7 Years On

aviation

September 11, 2001.  9/11.  There’s no forgetting the shock of that day.  Seven years on and aspects of the events are as fresh today as they were as I sat watching CNN.  The initial confusion that was slowly, terrifyingly coalesced into the realization that the United States was being subject to a coordinated attack unlike anything ever seen before (or since).

The eventual number of causalities was not record setting (as cold as that sounds) but the instruments of their deaths marked a paradigm shift in how we viewed commercial airline travel.  The glamour, excitement and just plain fun of flying, in an instant, was destroyed forever.

Patrick Smith is an airline pilot (767) and author who also writes columns for SALON and is a frequent contributor in the forums over at Airliners.net.  Today he posted a very poignant remembrance of that awful day.

On the Tuesday morning when everything happened, I was deadheading from Boston to a work assignment in Florida. My airplane took off only seconds after American’s flight 11. I had watched it back away from gate 25 at Logan’s terminal B and begin to taxi.

Forced to land in Charleston, South Carolina, he joined other bewildered people to watch as the second plane hit the World Trade Centre:

I’m watching the video of the second airplane, shot from the ground, apparently with somebody’s camcorder in a kind of 21st century Zappruder film. The picture swings left, picks up the United 767 moving swiftly. The plane rocks, lifts its nose, and like a charging, pissed-off bull making a run at a fear-frozen matador, drives itself into the very center of the south tower. The airplane simply vanishes. For a fraction of a second there is no falling debris, no smoke, no fire, no movement. It’s as though the plane has been swallowed by a skyscraper of liquid. Then, from within, you see the white-hot explosion and spewing expulsion of fire and matter.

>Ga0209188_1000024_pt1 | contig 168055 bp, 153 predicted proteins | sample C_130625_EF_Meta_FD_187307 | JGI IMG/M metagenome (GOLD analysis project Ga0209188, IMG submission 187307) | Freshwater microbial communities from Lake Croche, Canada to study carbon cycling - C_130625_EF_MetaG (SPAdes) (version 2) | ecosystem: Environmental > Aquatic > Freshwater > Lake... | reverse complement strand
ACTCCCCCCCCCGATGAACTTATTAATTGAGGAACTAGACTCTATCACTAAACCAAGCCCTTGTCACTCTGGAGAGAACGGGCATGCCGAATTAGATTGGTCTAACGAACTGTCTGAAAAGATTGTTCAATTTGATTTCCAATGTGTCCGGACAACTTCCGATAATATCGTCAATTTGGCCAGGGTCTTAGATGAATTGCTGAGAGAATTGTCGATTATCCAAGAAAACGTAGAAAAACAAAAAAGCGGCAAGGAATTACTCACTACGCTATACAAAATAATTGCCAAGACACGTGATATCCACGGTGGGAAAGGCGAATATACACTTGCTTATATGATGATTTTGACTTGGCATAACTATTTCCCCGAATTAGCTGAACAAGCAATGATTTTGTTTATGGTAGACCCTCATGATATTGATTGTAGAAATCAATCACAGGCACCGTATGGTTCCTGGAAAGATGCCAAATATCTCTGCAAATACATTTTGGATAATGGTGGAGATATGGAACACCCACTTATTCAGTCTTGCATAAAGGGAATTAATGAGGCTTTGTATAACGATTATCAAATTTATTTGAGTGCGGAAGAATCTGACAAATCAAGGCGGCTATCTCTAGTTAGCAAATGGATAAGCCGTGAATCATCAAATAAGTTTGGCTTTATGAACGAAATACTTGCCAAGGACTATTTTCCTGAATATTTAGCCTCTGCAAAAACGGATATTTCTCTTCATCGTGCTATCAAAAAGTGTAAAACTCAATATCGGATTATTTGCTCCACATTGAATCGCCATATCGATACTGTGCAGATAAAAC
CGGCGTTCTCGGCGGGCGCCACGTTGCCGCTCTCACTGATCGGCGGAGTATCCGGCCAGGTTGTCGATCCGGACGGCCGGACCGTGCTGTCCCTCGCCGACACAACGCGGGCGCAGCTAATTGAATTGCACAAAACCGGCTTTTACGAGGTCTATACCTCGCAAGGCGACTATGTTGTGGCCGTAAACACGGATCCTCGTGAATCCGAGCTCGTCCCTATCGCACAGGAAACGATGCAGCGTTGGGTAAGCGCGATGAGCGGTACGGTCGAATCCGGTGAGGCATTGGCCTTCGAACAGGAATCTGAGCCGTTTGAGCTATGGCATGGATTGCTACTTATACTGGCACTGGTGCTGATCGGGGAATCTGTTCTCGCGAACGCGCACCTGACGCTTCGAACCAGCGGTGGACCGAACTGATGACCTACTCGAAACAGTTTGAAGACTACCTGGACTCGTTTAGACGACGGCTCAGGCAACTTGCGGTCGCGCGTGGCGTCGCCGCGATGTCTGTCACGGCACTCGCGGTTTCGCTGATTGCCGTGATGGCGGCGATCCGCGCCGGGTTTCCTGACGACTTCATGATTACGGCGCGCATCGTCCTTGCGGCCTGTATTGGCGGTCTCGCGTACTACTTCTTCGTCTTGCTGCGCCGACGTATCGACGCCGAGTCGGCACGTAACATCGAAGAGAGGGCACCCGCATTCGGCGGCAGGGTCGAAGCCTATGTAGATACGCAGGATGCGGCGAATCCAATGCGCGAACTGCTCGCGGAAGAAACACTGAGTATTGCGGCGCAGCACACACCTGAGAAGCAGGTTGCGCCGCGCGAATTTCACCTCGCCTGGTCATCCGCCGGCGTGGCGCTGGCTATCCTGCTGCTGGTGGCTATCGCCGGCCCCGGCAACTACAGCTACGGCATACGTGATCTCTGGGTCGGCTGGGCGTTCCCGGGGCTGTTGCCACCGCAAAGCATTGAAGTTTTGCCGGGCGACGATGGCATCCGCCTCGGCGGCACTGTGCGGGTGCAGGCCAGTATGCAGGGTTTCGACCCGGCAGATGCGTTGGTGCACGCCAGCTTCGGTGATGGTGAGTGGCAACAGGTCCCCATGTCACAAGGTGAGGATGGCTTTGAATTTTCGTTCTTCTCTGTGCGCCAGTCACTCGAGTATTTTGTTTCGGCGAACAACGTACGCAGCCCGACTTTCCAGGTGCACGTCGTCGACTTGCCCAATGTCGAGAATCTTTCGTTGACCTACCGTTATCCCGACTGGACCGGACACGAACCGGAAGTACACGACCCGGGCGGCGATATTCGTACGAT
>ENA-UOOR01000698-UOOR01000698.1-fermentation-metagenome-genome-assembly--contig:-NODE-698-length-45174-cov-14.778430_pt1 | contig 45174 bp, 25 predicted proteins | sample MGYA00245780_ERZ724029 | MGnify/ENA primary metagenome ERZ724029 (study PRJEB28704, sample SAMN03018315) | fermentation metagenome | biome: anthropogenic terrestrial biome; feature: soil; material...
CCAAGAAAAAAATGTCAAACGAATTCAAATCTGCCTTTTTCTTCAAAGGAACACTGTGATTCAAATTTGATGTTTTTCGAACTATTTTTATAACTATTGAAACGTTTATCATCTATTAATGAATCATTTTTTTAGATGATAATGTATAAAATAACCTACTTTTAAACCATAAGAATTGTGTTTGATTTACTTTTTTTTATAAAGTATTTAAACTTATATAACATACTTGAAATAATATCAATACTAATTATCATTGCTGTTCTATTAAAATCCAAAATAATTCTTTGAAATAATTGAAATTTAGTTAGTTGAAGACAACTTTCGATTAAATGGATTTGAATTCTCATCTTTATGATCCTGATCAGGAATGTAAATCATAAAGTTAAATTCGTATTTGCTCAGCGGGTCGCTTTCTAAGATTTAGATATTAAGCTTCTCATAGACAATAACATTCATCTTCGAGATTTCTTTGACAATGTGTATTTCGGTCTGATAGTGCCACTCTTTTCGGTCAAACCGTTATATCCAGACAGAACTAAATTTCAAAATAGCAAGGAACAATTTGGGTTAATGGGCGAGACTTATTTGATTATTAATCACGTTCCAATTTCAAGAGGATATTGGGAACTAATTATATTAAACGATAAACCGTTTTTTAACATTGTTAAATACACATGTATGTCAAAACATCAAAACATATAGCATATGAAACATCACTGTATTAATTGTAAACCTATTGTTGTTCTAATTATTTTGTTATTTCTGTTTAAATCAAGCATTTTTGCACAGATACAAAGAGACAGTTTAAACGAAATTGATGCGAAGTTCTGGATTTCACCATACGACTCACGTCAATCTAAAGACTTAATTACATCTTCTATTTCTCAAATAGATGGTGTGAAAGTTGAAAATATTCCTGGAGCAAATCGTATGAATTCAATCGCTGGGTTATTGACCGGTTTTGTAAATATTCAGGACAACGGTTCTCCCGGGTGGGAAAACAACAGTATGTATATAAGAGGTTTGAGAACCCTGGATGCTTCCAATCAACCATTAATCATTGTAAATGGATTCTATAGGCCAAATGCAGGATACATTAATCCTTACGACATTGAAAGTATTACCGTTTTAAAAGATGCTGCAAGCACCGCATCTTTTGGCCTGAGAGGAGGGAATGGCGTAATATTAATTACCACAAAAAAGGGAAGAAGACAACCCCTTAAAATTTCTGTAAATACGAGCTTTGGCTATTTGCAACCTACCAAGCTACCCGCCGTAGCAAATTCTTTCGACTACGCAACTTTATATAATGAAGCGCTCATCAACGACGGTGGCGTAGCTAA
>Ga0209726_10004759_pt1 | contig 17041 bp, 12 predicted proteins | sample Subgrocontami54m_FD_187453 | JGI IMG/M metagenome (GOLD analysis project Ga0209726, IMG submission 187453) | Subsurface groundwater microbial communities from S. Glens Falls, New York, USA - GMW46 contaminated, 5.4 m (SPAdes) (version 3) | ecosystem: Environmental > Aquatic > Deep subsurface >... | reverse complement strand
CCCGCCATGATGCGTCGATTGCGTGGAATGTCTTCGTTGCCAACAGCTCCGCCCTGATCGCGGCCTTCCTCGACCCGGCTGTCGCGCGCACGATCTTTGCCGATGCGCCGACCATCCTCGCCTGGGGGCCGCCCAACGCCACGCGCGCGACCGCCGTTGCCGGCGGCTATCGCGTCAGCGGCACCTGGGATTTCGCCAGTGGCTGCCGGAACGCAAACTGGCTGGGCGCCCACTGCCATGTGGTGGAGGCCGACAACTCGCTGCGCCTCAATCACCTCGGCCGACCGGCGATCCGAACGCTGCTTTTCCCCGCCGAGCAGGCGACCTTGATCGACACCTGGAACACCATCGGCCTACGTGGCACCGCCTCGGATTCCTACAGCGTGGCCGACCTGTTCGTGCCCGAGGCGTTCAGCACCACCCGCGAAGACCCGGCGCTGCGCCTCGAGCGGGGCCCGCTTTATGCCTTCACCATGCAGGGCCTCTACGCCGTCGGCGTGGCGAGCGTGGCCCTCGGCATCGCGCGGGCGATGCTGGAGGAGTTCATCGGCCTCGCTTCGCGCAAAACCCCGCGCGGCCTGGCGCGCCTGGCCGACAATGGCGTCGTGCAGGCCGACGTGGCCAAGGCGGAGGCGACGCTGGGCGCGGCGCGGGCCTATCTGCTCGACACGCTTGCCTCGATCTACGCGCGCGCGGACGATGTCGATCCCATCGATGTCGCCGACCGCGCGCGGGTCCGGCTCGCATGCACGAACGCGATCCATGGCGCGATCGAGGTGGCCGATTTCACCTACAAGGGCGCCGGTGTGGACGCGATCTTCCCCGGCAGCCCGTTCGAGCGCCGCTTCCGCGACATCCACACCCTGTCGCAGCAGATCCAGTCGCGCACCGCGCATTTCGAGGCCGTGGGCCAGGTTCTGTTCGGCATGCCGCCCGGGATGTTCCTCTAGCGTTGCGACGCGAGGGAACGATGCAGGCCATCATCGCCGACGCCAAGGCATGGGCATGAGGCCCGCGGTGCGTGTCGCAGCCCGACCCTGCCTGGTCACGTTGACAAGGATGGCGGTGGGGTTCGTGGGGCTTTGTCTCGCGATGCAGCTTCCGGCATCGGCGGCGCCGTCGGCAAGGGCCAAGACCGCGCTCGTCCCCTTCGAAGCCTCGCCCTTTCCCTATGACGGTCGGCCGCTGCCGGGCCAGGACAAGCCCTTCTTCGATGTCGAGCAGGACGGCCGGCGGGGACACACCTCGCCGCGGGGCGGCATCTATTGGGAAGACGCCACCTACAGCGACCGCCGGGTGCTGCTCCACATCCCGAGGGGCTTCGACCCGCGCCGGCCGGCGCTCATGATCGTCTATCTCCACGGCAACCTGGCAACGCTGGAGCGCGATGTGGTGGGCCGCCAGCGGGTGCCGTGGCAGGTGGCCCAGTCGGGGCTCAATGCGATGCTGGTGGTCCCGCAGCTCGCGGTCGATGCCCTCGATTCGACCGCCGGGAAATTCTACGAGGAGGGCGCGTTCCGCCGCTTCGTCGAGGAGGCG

Finally, tragically and unbelievably, the towers collapse

To me, had the airplanes crashed, blown up, and reduced the upper halves of those buildings to burned-out hulks, the whole event would nonetheless have clung to the realm of believability. But it was the collapse — the groaning implosion and the pyroclastic tornadoes whipping through the canyons of lower Manhattan — that catapulted the event from ordinary disaster to pure historical infamy. As I stand awestruck in this shithole airport restaurant in South Carolina, the television shows the towers of the World Trade Center. They are not just afire, not just shedding debris and pouring out oil black smoke. They are falling down. The sight of those ugly, magnificent towers collapsing onto themselves is the most sublimely terrifying thing I have ever seen.

In the ten-second bursts it took them to fall, I knew something about the business of flying planes was changed for good. And pilots, like firemen, policemen, and everyone else whose professions had been implicated, had no choice but to take things, well, personally. Four on-duty crews — eight flight officers in total –- were victims. They were disrespected in the worst way, killed after their beloved machines were stolen from under them and driven into buildings.

Captain Smith then goes on to reflect on how the world of air travel has changed:

People ask now, “What’s different?” Maybe I’m more philosophical than many of my peers, but at heart the changes aren’t the quantifiable kind: security, cockpit doors, baggage screening and the like. It’s more sinister and intangible — something that can’t be armored, upgraded, or fenced in by razor wire. It’s a state of mind — a state of disappointment and anger. Anger to have had our planes so brazenly stolen, coworkers fooled, killed, and thousands more thrown out of work. What drives it home are the same pains and inconveniences now faced by everyone: long lines, angst and unpleasantness in the terminals.

I can’t see how it be summed up more eloquently than that.